The Singapore Dollar is the currency of Singapore. Currency rankings show that the most popular Singapore Dollar exchange rate is the INR to SGD rate. The currency code for Dollars is SGD, and the currency symbol is $. The unit of currency is the Singapore dollar, locally referred to as the 'singdollar', which is made up of 100 cents. Singapore uses 5¢, 10¢, 20¢, 50¢ and $1 coins, while notes come in denominations of $2, $5, $10, $50, $100, $500 and $1000. Singapore also has a $10,000 note - not that you'll see many. The Singapore dollar is, not surprisingly, a highly stable and freely convertible currency.
Boat Quay and Clark Quay is Singapore’s entertainment and night life precinct. Geyland is a red light district in Singapore. Something to take note so as not to spoil the evening is the strict dress code for some of the clubs and discotheques. Dress code for such places depends on the crowd it is targeting. Some insist on formal dressing only. Some have a minimum age entry, though it may vary at different clubs. The minimum age for drinking in Singapore is 18 years old.
The four official languages of Singapore are Mandarin, Malay, Tamil and English. English is the most common language used and is the language which unites the different ethnic groups. Children are taught in English at school but also learn their mother tongue to make sure they don't lose contact with their traditions. Expatriates and foreigners may encounter language problems in the beginning of their stay in Singapore as many Singaporeans use Singlish to communicate. Singlish is a mix of English with other languages mixed into the English, sometimes phrases can end with funny terms like 'lah', 'leh', mah'. Chinese commonly use their own dialects to communicate, and sometimes, inter-dialect groups don't understand one another's language, as the language is vastly different. Except for Hokkien and Teochew, which have a closer link. The Malays use the language among their fellow races and the Indians speak Tamil. But whatever the race or religion, the country's community unite as one nation, where most religious or racial gaps are being bridged. Singapore English has its origins in the schools of colonial Singapore. In the nineteenth century very few children went to school at all, and even fewer were educated in English. The people who spoke English and sent their children to English medium schools were mainly the Europeans, the Eurasians (people of mixed racial ancestry), some of the small minorities, such as the Jews, some of the Indians and Ceylonese, and also a group of Chinese people usually called the Straits Chinese, who had ancestors of long residence in the region, and who spoke a variety of Malay usually called Baba Malay which was influenced by Hokkien Chinese and by Bazaar Malay. The fact that all these children would have known Malay probably explains why most of the loan words in Singapore Colloquial English are from Malay. The largest group of teachers were Eurasians, and there were also many teachers from Ceylon and India. European teachers were never more than a quarter of the total teaching staff in a school, and they usually taught the senior classes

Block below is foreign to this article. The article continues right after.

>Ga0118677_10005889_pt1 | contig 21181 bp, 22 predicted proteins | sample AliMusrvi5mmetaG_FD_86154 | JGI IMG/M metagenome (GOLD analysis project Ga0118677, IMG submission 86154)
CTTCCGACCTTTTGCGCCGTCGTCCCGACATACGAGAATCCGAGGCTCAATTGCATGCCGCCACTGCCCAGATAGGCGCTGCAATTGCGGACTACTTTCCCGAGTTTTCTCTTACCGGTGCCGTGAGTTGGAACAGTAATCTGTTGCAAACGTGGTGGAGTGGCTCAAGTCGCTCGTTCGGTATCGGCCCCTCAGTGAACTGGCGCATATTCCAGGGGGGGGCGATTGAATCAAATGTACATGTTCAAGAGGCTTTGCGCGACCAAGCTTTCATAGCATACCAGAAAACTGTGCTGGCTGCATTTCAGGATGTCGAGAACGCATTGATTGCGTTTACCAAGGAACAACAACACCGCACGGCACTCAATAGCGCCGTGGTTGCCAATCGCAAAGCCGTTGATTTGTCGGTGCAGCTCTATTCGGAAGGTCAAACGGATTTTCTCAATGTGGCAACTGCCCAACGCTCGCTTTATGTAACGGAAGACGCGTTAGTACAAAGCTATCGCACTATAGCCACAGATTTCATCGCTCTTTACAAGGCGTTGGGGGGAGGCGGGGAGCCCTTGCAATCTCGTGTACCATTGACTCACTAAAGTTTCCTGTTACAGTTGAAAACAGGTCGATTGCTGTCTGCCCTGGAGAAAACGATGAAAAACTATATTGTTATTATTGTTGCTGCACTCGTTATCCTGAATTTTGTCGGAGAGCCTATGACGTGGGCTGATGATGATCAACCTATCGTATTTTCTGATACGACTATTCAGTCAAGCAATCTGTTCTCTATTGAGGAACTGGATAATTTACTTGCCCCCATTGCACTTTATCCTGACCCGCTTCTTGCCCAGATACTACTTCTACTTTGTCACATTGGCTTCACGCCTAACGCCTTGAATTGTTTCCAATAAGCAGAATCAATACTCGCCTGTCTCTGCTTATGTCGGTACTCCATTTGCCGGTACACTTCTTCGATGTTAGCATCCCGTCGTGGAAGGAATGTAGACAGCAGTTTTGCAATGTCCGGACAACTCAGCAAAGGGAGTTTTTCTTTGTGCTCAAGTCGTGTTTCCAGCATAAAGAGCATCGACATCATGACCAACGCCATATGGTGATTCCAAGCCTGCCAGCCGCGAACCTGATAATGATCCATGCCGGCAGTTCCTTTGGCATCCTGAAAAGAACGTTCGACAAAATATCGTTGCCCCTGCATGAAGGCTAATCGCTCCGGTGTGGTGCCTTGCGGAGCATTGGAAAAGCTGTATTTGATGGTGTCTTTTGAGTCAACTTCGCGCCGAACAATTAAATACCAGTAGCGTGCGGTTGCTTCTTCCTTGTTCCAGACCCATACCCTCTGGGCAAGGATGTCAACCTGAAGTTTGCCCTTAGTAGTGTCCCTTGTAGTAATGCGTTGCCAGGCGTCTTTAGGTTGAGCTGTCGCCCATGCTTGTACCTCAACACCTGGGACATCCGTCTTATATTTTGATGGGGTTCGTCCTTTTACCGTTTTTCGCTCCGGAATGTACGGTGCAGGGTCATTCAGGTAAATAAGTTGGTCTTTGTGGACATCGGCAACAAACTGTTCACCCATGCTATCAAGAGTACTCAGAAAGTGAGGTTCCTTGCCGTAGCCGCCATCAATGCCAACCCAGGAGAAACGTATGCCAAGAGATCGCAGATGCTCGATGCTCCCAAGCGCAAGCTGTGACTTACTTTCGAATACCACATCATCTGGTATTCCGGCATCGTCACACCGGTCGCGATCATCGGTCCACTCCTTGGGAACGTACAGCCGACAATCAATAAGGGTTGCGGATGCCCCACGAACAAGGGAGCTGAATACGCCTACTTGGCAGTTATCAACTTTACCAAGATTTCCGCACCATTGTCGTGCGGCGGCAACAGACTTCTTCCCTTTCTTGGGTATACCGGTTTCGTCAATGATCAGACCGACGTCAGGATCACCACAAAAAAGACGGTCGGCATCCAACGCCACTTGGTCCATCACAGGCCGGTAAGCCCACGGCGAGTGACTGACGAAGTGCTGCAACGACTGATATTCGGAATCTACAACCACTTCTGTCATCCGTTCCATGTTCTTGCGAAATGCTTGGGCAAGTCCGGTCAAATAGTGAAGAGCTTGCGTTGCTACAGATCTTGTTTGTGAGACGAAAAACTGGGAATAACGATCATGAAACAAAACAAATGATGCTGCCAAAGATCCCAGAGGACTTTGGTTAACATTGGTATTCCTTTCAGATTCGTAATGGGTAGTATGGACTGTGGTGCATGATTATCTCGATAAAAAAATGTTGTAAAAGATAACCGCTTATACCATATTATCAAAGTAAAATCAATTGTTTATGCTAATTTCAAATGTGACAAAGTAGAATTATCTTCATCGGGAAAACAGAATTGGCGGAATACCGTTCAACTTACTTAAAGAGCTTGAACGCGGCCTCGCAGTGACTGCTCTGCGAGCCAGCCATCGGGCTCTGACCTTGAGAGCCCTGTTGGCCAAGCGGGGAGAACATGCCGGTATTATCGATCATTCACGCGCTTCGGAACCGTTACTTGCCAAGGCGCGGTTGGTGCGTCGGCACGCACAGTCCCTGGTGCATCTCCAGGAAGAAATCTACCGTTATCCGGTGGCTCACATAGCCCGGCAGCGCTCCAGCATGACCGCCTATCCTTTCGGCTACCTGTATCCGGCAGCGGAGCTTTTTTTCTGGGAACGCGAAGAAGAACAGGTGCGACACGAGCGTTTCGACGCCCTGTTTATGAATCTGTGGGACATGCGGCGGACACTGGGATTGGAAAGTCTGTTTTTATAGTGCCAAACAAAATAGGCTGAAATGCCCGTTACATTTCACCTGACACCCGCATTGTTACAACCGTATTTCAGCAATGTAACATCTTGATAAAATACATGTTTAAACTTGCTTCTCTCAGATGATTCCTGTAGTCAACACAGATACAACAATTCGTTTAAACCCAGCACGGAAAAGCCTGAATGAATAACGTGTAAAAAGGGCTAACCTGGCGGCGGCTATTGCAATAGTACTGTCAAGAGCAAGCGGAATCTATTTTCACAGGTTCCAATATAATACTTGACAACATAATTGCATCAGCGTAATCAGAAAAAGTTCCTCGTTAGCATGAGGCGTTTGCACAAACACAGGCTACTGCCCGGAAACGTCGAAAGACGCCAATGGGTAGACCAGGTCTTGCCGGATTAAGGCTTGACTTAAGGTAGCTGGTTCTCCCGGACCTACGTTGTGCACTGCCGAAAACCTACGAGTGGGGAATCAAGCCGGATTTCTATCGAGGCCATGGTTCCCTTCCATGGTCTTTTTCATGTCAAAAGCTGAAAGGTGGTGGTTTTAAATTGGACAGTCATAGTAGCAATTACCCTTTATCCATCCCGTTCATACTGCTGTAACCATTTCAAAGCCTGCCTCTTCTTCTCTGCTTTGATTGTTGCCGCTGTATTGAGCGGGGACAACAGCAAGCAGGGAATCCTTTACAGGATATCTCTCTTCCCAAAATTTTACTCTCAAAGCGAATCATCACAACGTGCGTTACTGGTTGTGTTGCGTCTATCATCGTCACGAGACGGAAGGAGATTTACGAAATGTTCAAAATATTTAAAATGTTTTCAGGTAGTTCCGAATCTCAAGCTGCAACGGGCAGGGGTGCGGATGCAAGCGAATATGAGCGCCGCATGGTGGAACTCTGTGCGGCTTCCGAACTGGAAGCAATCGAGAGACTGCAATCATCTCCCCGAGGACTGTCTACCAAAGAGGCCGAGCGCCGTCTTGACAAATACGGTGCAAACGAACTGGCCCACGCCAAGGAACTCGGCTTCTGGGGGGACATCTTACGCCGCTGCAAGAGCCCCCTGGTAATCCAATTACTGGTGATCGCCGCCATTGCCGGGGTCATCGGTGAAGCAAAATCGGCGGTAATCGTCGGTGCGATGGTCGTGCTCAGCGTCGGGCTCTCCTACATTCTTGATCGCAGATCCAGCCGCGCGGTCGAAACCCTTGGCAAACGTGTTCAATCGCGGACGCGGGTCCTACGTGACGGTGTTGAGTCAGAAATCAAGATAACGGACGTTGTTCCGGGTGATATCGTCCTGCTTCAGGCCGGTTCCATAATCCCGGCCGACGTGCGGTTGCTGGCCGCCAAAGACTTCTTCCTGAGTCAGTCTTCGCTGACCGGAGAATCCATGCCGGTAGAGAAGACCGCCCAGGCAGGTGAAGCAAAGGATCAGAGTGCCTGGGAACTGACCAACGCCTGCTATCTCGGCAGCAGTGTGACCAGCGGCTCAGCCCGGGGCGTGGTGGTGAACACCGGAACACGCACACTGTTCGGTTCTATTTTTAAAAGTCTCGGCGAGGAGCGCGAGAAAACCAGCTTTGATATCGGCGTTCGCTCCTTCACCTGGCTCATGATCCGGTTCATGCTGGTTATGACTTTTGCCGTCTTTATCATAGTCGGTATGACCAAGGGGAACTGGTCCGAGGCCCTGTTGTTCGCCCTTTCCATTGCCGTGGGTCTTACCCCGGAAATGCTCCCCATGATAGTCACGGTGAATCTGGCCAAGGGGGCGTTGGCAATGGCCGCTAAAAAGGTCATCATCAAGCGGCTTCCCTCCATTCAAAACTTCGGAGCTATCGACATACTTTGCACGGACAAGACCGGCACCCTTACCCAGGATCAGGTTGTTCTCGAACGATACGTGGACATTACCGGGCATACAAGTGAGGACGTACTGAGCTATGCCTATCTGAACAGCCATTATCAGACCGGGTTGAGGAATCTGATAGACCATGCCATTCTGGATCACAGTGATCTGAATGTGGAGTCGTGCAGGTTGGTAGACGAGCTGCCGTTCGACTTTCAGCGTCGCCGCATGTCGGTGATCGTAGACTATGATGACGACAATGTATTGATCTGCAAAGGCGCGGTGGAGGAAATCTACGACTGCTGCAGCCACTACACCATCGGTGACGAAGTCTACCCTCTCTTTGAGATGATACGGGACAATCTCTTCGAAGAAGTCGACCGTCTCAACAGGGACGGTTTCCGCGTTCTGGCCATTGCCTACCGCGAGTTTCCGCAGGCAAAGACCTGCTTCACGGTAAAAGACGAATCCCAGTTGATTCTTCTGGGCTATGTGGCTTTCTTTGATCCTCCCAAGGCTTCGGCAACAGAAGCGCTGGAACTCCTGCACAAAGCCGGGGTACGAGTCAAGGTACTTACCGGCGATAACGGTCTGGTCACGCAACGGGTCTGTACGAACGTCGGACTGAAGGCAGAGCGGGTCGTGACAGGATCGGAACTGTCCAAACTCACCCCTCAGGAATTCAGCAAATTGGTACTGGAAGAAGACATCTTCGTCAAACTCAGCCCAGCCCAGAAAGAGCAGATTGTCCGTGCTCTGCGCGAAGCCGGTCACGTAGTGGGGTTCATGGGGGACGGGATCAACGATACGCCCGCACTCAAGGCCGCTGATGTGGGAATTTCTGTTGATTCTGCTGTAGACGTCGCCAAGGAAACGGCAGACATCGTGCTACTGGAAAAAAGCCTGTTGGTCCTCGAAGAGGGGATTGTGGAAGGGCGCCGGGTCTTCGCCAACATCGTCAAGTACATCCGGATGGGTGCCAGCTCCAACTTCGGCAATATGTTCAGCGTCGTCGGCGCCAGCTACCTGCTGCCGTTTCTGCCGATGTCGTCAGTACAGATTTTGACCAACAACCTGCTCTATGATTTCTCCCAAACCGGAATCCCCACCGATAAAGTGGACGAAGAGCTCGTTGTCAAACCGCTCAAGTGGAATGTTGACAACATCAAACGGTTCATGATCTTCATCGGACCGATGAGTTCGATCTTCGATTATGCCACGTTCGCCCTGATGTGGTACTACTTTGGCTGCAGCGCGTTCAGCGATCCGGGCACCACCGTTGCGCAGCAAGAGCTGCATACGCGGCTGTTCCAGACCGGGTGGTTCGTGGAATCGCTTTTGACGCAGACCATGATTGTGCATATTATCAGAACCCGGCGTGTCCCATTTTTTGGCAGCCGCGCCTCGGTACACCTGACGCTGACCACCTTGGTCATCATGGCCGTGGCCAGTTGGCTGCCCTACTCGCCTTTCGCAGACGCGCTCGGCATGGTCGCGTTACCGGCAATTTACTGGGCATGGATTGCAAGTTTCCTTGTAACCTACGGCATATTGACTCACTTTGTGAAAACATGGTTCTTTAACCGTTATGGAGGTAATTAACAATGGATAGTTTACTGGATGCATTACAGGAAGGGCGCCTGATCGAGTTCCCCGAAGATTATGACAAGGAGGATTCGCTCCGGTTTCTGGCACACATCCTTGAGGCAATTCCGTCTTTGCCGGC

These Europeans may have been from Britain (which at that time included Ireland) but were also from the USA, Belgium and France. The children in these schools would have been exposed to many varieties of English. In the first twenty years of the twentieth century, English medium education became popular for all groups. Girls started going to school in larger numbers too. By the 1950s nearly all children went to school, and the majority were educated in English. By the 1980s. all education was in the medium of English (with children learning another language alongside English). Singapore English grew out of the English of the playground of these children of various linguistic backgrounds who were learning English at school. As more and more of its people experienced learning English at school, English became widely spoken, alongside Singapore's many other languages. Since Singapore became an independent Republic in 1965, the use of English has increased still further. For many Singaporeans, English is the main language. Many families speak English at home and it is one of the the first languages learnt by about half of the current pre-school children. Nearly everyone in Singapore speaks more than one language, with many people speaking three or four. Most children grow up bilingual from infancy and learn more languages as they grow up. Naturally the presence of other languages (especially various varieties of Malay and of Chinese) has influenced the English of Singapore. The influence is especially apparent in the kind of English that is used informally, which is popularly called Singlish. Singlish is a badge of identity for many Singaporeans. Singlish
Singapore English usually come from other languages spoken in Singapore, especially Malay and Hokkien. Speakers of Singlish are not necessarily aware of which language they are from however: habis - finished makan - to eat chope - to reserve something cheem - difficult, complicated ang mo - a white person rojak - mixed, a mix of liao - finished, the end kiasu - afraid to lose mentality Speakers of Singlish will usually end his sentence with a distinctive exclamation. The three most common are ah, lah, ley and what: OK lah, bye bye. Don't like that lah. You are going there ah? No parking lots here, what. The price is too high for me lah. And then how many rooms ah? It is very troublesome ley. Don't be like that ley! I'm not at home lah. That's why ah.